Science.gov (United States)

    Ciavatta, S.; Kay, S.; Saux-Picart, S.; Butenschön, M.; Allen, J. I.

    2016-03-01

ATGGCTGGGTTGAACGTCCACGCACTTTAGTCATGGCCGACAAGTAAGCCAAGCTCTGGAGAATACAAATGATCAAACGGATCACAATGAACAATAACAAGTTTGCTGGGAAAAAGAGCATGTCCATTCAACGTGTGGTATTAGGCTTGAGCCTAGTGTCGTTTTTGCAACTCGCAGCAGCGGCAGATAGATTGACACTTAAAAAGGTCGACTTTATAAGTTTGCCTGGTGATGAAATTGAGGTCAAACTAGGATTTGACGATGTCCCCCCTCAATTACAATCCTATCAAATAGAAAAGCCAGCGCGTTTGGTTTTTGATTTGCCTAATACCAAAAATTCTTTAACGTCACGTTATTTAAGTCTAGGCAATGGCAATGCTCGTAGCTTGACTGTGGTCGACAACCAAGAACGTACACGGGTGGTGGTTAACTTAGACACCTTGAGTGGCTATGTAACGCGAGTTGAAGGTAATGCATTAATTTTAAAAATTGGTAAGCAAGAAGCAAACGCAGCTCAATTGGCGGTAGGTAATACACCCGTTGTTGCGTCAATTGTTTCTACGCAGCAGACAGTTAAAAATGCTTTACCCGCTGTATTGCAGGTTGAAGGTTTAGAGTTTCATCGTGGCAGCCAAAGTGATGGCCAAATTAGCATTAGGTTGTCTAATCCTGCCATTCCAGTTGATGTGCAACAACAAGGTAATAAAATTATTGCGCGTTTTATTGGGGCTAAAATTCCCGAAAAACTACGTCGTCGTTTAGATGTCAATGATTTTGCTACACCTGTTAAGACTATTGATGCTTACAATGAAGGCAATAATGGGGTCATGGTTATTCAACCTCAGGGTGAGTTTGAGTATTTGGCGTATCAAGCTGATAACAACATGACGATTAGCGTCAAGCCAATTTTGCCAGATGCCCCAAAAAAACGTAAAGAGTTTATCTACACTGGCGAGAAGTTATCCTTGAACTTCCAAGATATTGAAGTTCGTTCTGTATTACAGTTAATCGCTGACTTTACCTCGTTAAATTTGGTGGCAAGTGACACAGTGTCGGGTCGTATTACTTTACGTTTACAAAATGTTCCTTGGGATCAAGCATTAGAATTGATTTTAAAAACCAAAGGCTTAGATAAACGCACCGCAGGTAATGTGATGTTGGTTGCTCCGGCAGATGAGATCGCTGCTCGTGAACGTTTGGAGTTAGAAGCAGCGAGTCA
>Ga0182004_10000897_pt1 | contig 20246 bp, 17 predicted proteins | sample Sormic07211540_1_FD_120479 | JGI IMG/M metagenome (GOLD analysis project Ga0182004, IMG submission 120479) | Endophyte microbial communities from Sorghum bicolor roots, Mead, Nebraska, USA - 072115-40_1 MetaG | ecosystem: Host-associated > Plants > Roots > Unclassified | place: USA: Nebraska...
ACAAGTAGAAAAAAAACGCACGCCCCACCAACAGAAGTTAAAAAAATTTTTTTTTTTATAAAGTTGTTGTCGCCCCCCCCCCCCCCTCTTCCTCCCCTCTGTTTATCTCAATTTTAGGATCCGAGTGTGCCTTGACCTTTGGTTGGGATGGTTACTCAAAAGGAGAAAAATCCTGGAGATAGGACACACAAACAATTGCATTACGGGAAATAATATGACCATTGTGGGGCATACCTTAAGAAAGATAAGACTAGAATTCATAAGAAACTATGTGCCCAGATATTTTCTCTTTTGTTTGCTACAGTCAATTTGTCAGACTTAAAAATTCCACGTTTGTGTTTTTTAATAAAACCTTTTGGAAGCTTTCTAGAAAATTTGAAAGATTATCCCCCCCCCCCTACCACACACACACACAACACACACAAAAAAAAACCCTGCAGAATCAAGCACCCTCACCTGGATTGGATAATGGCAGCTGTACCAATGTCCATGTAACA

This paper presents the first decadal reanalysis simulation of the biogeochemistry of the North West European shelf, along with a full evaluation of its skill, confidence, and value. An error-characterized satellite product for chlorophyll was assimilated into a physical-biogeochemical model of the North East Atlantic, applying a localized Ensemble Kalman filter. The results showed that the reanalysis improved the model simulation of assimilated chlorophyll in 60% of the study region. Model validation metrics showed that the reanalysis had skill in matching a large data set of in situ observations for 10 ecosystem variables. Spearman rank correlations were significant and higher than 0.7 for physical-chemical variables (temperature, salinity, and oxygen), ˜0.6 for chlorophyll and nutrients (phosphate, nitrate, and silicate), and significant, though lower in value, for partial pressure of dissolved carbon dioxide (˜0.4). The reanalysis captured the magnitude of pH and ammonia observations, but not their variability. The value of the reanalysis for assessing environmental status and variability has been exemplified in two case studies. The first shows that between 325,000 and 365,000 km2 of shelf bottom waters were vulnerable to oxygen deficiency potentially threatening bottom fishes and benthos. The second application confirmed that the shelf is a net sink of atmospheric carbon dioxide, but the total amount of uptake varies between 36 and 46 Tg C yr-1 at a 90% confidence level. These results indicate that the reanalysis output data set can inform the management of the North West European shelf ecosystem, in relation to eutrophication, fishery, and variability of the carbon cycle.